As many of you know, I am currently unemployed going on about 3 months now. Alma and I were walking to the local shopping center before Christmas. A music store there had recently closed. I assume Chase acquired the property, because it had put up a sign in the parking lot to announce that it would be opening a branch and was hiring.
I thought to myself, "Wow, I have not worked in a bank since my temp job days while in graduate school and it sure would be great to have a job that I could walk to each day." So I applied at the Chase Bank website, filling out their online application and sending them a copy of my resume. I was not expecting too much, not even an interview, mainly because Chase is a multi-national corporation and I have no formal training or experience in finance or business. I suppose I entertained a vain fantasy that my natural charm might win me an interview. Actually, make that my communication skills and ability to write a clear sentence. But when I did not receive a call for an interview, I was not disappointed or even surprised. And I had frankly forgotten all about it.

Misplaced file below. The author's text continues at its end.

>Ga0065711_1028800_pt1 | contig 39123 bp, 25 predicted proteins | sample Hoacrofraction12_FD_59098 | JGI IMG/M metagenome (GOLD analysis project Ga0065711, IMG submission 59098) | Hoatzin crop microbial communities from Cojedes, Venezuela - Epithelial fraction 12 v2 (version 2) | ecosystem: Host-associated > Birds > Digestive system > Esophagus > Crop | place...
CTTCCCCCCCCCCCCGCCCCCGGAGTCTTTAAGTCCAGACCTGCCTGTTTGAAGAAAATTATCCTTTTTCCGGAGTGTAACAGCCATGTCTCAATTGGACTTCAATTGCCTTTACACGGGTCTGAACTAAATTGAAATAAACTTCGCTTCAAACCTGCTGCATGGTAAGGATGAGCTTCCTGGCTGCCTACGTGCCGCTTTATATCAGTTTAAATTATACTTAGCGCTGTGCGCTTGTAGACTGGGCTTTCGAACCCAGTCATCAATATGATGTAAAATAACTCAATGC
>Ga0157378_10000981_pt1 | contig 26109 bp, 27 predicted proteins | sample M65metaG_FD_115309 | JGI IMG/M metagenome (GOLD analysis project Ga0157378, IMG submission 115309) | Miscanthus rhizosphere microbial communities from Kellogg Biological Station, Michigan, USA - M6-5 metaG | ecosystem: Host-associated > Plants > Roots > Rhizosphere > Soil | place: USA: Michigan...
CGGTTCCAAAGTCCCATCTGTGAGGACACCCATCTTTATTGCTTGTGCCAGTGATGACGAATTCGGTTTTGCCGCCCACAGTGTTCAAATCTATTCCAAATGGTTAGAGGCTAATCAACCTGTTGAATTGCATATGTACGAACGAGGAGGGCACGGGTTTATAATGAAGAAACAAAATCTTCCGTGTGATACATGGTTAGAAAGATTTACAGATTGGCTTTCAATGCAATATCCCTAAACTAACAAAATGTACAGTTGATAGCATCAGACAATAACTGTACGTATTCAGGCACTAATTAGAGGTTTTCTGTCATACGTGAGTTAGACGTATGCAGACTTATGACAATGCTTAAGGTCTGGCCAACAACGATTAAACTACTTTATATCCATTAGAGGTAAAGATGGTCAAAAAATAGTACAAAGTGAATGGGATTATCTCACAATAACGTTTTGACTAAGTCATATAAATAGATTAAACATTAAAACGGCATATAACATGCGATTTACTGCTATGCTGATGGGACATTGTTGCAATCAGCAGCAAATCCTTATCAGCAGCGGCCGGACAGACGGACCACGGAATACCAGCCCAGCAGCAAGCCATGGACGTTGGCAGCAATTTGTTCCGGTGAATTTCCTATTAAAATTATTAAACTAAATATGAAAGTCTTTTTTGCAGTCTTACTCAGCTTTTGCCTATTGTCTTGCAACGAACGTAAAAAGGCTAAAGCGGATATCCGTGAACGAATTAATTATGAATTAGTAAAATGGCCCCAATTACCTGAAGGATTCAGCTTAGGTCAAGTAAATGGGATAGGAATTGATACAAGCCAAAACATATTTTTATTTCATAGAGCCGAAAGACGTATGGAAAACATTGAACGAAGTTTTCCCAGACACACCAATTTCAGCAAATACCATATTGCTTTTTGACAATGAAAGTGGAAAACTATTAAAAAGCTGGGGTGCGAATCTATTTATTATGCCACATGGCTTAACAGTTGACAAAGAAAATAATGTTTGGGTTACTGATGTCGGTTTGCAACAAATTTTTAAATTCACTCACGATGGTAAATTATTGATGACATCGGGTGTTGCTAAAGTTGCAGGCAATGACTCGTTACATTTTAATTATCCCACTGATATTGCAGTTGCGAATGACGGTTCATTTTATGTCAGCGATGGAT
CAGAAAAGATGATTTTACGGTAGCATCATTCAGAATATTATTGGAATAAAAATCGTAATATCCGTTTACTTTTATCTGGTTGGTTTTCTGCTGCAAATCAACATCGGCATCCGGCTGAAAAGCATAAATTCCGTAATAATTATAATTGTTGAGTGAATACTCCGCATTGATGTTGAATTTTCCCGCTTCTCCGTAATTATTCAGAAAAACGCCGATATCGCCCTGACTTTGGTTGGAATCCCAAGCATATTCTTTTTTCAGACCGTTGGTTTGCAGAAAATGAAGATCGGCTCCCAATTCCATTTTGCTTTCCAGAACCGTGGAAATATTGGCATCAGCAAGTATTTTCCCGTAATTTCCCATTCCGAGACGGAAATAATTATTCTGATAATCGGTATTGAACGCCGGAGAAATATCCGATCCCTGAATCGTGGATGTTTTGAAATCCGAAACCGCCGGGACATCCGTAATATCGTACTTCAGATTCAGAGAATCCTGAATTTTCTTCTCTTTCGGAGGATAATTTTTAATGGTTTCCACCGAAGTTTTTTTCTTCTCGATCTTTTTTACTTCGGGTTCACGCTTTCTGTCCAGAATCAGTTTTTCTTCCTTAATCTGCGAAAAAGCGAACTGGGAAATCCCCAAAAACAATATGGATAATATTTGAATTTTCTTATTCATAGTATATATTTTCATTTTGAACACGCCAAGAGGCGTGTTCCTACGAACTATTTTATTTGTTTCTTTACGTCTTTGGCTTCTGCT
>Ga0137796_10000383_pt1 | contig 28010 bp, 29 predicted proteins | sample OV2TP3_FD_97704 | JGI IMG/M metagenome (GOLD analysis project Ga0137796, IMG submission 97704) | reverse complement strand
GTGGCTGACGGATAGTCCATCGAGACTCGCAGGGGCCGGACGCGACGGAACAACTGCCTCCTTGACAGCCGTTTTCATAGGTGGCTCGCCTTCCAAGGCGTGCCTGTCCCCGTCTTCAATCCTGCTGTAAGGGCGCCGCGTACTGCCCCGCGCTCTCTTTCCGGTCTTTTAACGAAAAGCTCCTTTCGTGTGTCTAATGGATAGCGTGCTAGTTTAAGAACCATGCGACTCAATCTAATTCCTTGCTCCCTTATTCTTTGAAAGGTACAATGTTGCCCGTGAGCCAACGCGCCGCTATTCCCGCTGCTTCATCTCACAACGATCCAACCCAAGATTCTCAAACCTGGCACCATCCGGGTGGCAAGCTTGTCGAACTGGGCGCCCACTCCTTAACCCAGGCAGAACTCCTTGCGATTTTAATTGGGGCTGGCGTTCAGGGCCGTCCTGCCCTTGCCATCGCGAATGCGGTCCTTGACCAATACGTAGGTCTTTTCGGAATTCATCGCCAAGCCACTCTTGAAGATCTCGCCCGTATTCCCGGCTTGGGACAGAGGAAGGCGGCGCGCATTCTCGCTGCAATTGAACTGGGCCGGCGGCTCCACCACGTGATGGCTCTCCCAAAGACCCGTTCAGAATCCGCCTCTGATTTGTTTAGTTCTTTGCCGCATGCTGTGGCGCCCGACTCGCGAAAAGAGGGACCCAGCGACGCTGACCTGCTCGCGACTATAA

But imagine my surprise when I received a message a few days ago from the new branch manager at Chase that they wanted me to . . . open an account at Chase. How did they get my phone number, you ask? Why from the resume that I submitted through their online application process. Yup, someone in their HR department had the brilliant idea to just turn the personal data on the resumes they received over to their marketing department to see if they might be able to turn an applicant into a customer. Ugh, that's not banking or best practices, that's just plain scum.
Talk about your scuzzy, unethical business practices. Talk about preying on the unfortunate (in this case, the unemployed). Any thought I might have given to banking with Chase or working for Chase immediately turned to an icy cold disdain. I cannot hope that this branch closes because our primarily African-American neighborhood needs the jobs. But I don't need a job that badly. And any company that treats its job applicants' personal data so cavalierly certainly does not deserve my business.
Just another petty indignity in this post-Great Depression, v2.0 era, I guess. But Chase Bank sucks.